Preoperative cardiac assessment algorithm for oncology patients. LVEF left ventricular ejection fraction, GLS global longitudinal strain, HTN hypertension, DM diabetes mellitus, CAD coronary artery disease. *Red boxes, arrows refer to high-risk patients

The cardiac assessment should include detailed clinical history to identify the risk factors for CTRCD. Risk factors include prior chemotherapy treatment, current cardiac disorders, and lifestyle habits including smoking, alcohol use, and sedentary lifestyle [25]. The main disadvantages of GLS are the technical considerations and dependence on the quality of the 2D images, which necessitates further training and education [26]. Moreover, because of the greater availability of LVEF over GLS, the former remains a cornerstone of preoperative assessment and therapeutic decision-making. However, the value of GLS is more significant in the detection of asymptomatic left ventricular dysfunction, especially with preserved LVEF. The GLS can reclassify apparently normal LVEF and detect patients at high risk for all-cause mortality [27]. If GLS is not feasible, the perioperative physicians should integrate the history of risk factors, focused cardiac examination, and the cardiac biomarkers to identify high-risk patients. New elevation of cardiac troponins and natriuretic peptides can be used for the diagnosis of myocardial injury [21]. In those high-risk patients, the cardiologist should be involved to initiate cardioprotective drugs or optimize preoperative treatment.

Therefore, the assessment of cardiac function by GLS should be considered as a routine preoperative cardiac assessment in the oncology population.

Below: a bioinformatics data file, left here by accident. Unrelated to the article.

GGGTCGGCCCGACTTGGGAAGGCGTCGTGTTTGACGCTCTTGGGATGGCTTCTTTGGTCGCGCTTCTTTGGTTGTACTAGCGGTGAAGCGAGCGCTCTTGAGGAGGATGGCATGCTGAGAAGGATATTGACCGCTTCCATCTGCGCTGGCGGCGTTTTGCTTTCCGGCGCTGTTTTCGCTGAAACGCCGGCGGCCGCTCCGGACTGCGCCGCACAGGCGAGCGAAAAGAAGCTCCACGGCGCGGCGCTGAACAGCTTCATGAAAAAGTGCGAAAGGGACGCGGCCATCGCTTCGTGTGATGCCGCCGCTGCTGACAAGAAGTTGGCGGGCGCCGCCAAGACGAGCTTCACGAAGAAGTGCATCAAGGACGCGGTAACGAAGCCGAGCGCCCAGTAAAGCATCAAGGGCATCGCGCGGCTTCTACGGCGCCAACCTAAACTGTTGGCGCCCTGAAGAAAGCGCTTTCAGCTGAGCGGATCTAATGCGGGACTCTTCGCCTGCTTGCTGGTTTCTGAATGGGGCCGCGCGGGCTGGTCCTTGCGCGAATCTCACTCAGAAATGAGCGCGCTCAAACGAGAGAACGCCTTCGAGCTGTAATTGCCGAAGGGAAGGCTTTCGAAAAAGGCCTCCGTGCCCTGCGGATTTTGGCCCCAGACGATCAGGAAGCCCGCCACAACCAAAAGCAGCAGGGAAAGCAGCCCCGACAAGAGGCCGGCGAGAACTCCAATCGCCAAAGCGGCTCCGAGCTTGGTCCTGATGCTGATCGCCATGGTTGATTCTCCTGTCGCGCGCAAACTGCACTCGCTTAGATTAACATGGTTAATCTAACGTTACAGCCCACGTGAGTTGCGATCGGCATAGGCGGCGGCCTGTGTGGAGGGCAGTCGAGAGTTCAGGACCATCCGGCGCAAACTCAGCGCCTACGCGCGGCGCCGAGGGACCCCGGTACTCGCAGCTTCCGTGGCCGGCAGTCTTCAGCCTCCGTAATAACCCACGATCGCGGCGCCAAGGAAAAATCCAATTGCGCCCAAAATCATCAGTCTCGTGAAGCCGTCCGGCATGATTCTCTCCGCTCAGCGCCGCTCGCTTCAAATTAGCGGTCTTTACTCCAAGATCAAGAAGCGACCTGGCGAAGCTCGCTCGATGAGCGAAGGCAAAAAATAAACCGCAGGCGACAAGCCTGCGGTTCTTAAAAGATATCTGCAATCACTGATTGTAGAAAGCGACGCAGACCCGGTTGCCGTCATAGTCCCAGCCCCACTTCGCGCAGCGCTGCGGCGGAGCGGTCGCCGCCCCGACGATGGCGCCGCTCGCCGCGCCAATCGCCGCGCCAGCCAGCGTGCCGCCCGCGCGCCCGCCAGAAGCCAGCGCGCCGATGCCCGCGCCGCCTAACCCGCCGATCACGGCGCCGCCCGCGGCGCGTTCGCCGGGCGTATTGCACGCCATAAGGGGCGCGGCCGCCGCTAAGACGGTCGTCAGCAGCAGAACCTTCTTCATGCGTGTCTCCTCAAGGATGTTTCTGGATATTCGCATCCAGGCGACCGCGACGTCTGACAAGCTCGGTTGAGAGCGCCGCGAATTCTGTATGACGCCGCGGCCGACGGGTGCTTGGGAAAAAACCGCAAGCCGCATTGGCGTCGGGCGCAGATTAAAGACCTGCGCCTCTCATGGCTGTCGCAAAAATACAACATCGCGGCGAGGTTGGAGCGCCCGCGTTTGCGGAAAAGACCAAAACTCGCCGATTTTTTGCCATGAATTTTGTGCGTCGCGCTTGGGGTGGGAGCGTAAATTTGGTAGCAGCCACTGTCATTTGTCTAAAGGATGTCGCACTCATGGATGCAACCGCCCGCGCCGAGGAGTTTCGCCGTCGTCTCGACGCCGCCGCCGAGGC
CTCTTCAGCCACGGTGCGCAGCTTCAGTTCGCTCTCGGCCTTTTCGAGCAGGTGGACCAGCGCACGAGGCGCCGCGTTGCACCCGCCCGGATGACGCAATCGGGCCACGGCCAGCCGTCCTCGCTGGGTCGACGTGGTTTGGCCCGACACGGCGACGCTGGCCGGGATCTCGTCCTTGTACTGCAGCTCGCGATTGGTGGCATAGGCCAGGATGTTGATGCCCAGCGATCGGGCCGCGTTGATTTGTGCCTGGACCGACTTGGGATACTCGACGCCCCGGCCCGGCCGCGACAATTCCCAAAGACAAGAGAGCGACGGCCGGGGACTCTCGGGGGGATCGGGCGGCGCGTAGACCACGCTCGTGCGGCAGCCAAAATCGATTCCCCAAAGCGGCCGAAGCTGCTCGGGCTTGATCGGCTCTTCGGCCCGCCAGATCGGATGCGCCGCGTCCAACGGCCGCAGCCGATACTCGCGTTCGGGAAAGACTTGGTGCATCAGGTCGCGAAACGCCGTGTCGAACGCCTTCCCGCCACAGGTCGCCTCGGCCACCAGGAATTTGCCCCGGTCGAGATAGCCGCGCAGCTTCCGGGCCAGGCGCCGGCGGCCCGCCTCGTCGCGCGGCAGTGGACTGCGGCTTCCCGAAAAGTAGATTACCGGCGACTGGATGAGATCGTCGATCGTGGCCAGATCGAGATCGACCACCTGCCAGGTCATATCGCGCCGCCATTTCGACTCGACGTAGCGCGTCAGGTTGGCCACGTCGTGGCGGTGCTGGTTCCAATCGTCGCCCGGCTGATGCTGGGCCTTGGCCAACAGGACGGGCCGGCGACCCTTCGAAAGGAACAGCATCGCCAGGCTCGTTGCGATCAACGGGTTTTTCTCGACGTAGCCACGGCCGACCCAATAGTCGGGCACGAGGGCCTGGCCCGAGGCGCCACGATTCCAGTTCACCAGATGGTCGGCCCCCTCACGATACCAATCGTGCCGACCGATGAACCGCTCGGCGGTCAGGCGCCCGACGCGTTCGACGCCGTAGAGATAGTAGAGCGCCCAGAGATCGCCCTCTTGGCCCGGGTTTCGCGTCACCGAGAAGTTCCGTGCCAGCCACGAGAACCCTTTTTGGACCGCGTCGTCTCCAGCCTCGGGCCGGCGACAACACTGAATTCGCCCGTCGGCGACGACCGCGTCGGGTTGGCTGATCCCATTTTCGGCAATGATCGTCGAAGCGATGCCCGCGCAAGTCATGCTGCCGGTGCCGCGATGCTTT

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All named authors meet the International Committee of Medical Journal Editors (ICMJE) criteria for authorship for this article, take responsibility for the integrity of the work as a whole, and have given their approval for this version to be published.


Islam Mohammad Shehata, MD; Tiffany D. Odell, DO; Amir Elhassan, MD; Ivan Urits, MD; Omar Viswanath, MD; and Alan D. Kaye, MD, PhD have nothing to disclose.

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Correspondence to Alan D. Kaye.

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Shehata, I.M., Odell, T.D., Elhassan, A. et al. Global Longitudinal Strain: Is It Time to Change the Preoperative Cardiac Assessment of Oncology Patients?. Oncol Ther 9, 13–19 (2021).

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  • Cancer therapy-related cardiac dysfunction
  • Cardiac dysfunction
  • Global longitudinal strain
  • Heart failure
  • Left ventricular ejection fraction
  • Oncology
  • Preoperative cardiac assessment
  • Speckle-tracking echocardiography